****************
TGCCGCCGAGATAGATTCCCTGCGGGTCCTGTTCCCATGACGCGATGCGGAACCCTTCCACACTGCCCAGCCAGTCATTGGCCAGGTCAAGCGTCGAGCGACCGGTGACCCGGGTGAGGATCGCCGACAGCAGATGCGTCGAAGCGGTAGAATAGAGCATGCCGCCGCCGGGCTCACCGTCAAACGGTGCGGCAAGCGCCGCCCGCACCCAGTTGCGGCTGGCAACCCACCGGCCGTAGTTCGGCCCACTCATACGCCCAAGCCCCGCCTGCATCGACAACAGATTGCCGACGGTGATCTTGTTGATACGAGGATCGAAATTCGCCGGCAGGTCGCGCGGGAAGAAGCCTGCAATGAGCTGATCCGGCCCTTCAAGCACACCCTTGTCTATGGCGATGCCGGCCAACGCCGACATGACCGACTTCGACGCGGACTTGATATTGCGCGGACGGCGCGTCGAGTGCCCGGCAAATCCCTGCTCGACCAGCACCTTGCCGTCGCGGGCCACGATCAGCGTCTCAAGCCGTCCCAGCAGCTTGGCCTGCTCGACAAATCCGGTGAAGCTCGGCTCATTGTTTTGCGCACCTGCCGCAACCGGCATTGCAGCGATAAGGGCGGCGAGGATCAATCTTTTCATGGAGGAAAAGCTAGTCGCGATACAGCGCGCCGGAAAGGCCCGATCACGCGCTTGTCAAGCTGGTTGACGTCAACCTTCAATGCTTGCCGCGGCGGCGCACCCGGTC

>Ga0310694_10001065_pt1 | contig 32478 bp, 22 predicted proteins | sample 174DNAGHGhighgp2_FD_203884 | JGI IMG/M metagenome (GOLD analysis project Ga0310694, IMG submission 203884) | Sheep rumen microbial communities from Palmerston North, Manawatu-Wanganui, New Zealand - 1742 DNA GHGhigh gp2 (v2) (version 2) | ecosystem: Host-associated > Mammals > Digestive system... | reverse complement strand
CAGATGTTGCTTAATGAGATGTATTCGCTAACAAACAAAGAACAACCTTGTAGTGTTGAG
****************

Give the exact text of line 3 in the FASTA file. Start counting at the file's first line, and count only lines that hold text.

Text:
CAGATGTTGCTTAATGAGATGTATTCGCTAACAAACAAAGAACAACCTTGTAGTGTTGAG